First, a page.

escargot

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I gave my first wife a complete mix of songs when we first met at 17. I can’t remember how many years later she realised that the words to special brew by Bad Manners were about beer!
I love you, yes i do
'cause i know that you love me too
I love you, yes i do
gona spend all my money on you
I've seen them perform that. Was not disappointed.
 

EnolaGaia

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Here's a lost and found story involving a remarkable coincidence ...
Man spots his long-lost ice skate hanging from signpost

A Quebec man preparing to finally throw out his orphaned left hockey skate seven years after losing its twin discovered the long-lost ice skate hanging from a sign.

Jeff Meldrum, 47, said he was recently going through the sporting equipment in the basement of his Chelsea, Quebec, home as part of his family's preparations for an upcoming move in July when he came across his single size 10D Reebok ice skate.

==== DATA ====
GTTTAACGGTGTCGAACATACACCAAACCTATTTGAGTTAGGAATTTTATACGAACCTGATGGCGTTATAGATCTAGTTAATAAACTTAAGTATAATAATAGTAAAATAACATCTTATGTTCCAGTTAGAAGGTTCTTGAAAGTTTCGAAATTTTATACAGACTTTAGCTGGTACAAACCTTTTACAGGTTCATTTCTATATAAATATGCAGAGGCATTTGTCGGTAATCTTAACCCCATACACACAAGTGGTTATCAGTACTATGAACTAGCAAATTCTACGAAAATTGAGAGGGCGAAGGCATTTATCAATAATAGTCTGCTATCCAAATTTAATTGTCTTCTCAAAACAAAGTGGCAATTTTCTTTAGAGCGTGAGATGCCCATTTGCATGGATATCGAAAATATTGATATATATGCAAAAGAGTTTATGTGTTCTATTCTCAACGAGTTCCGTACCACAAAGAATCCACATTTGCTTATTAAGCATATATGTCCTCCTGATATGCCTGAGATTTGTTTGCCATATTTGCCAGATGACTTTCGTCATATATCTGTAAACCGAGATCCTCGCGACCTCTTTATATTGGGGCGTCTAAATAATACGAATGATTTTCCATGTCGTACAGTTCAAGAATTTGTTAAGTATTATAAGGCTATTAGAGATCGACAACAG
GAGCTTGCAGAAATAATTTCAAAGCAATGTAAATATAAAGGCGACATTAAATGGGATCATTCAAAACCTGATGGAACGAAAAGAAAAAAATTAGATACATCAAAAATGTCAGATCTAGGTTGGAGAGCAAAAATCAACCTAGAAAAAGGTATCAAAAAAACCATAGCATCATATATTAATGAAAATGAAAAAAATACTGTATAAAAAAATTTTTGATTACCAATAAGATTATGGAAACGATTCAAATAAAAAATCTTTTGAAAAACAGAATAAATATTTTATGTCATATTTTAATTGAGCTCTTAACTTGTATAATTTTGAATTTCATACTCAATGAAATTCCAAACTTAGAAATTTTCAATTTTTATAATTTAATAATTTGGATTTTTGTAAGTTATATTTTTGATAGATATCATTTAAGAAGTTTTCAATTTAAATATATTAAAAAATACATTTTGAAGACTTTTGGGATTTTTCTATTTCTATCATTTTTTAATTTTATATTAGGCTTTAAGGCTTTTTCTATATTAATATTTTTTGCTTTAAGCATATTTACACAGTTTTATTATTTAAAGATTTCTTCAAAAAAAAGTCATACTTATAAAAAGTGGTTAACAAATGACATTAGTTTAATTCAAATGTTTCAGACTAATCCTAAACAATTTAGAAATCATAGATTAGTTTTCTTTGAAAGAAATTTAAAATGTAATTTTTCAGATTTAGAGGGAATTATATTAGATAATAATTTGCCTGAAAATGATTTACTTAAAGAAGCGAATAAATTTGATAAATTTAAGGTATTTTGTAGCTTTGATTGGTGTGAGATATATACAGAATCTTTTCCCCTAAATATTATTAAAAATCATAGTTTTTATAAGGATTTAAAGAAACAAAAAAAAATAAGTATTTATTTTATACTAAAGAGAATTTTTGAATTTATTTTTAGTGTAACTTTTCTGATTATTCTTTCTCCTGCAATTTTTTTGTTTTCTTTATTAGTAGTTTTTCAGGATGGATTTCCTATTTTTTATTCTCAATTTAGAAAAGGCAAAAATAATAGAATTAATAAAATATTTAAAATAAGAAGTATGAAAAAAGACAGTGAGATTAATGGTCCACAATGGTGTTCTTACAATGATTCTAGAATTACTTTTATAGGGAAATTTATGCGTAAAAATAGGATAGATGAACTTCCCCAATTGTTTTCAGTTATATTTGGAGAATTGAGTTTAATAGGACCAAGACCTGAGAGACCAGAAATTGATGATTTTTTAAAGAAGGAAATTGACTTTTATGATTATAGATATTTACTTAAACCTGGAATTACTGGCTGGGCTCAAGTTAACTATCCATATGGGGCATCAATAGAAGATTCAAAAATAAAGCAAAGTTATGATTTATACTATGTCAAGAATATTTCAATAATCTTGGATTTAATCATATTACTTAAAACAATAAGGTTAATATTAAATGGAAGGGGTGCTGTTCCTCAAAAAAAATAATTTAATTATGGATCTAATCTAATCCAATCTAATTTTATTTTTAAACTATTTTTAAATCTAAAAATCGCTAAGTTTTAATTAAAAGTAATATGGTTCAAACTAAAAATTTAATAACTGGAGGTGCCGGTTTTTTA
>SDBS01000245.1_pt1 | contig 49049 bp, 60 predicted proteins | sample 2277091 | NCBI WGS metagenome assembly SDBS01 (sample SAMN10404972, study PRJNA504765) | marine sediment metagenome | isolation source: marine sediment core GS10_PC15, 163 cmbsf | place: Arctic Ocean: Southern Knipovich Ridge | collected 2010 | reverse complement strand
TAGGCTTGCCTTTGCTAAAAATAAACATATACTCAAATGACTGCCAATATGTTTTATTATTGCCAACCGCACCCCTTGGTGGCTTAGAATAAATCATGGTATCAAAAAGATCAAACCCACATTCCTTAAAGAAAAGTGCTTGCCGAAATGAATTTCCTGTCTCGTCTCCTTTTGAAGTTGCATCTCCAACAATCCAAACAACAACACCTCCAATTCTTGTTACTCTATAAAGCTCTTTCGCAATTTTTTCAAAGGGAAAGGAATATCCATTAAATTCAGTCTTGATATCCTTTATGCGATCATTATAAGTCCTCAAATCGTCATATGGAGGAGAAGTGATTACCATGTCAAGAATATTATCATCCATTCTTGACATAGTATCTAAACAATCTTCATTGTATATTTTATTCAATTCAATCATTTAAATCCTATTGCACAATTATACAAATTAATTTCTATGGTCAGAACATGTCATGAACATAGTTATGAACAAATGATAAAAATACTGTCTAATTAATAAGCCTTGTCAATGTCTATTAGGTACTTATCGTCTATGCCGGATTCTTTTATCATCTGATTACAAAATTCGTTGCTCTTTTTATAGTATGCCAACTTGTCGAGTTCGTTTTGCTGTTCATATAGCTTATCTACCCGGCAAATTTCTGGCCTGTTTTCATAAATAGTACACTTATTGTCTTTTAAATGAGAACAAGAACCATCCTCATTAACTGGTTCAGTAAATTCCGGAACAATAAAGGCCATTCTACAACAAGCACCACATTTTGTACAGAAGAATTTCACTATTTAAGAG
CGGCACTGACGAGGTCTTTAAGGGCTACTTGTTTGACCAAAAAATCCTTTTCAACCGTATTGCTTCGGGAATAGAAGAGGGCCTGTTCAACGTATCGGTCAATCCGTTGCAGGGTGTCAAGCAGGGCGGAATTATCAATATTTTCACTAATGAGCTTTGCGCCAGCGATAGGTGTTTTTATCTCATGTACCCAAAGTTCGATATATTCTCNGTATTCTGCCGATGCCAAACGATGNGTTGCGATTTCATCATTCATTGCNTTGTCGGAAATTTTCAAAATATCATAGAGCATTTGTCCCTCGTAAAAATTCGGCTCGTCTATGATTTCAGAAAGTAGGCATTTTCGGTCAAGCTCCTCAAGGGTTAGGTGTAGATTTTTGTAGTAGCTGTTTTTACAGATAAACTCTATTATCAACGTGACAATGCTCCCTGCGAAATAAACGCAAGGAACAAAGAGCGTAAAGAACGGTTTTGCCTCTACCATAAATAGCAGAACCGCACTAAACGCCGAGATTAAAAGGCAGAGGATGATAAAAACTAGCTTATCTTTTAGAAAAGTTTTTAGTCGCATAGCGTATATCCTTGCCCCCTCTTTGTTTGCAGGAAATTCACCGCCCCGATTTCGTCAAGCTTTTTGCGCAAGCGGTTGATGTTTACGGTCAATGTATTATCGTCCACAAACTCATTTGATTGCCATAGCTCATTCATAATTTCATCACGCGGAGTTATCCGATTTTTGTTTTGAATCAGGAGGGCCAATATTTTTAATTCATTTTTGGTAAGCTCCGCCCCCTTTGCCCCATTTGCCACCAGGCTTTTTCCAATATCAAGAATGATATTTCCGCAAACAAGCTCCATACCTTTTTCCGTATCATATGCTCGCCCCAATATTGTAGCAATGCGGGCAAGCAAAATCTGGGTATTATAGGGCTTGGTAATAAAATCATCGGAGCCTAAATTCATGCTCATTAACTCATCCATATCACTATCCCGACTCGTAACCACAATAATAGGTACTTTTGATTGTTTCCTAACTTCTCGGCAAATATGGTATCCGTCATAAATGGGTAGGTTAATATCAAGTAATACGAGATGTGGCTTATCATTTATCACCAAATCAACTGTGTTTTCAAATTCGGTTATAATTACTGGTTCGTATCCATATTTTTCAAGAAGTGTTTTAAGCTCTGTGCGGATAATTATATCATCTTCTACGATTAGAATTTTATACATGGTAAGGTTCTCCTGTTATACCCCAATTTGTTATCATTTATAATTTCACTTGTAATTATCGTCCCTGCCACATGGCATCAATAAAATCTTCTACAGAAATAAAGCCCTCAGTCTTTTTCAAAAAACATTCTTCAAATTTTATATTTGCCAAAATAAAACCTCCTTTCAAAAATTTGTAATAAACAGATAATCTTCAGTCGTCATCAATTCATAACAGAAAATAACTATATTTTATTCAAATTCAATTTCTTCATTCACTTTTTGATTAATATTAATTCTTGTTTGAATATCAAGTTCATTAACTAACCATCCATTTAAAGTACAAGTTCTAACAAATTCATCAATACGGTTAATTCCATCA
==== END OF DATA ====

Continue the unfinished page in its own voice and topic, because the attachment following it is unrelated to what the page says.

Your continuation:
Meldrum said the last time he saw the right skate was about seven years ago, when he has to leave an ice rink in a hurry when his son, Owen, then 4, fell and injured his chin. ...

Meldrum said he and Owen, now 11, were driving on a local road June 22 -- the same day he had decided to discard the remaining skate -- and spotted a familiar-looking skate hanging from a signpost at the end of a driveway.

"I said to [Owen] jokingly, 'Hey we should turn around -- maybe that's my skate,'" Meldrum recalled.

He did end up turning around, and to his surprise, it was indeed his long-lost skate.

The driveway led up to the home of Elyse Piquette, who had found the skate at the side of the road while walking seven years earlier. Piquette said she suspected someone might be missing the skate, so she took it home and posted an ad in the classified section of a local paper hoping the owner of the lost item might see it.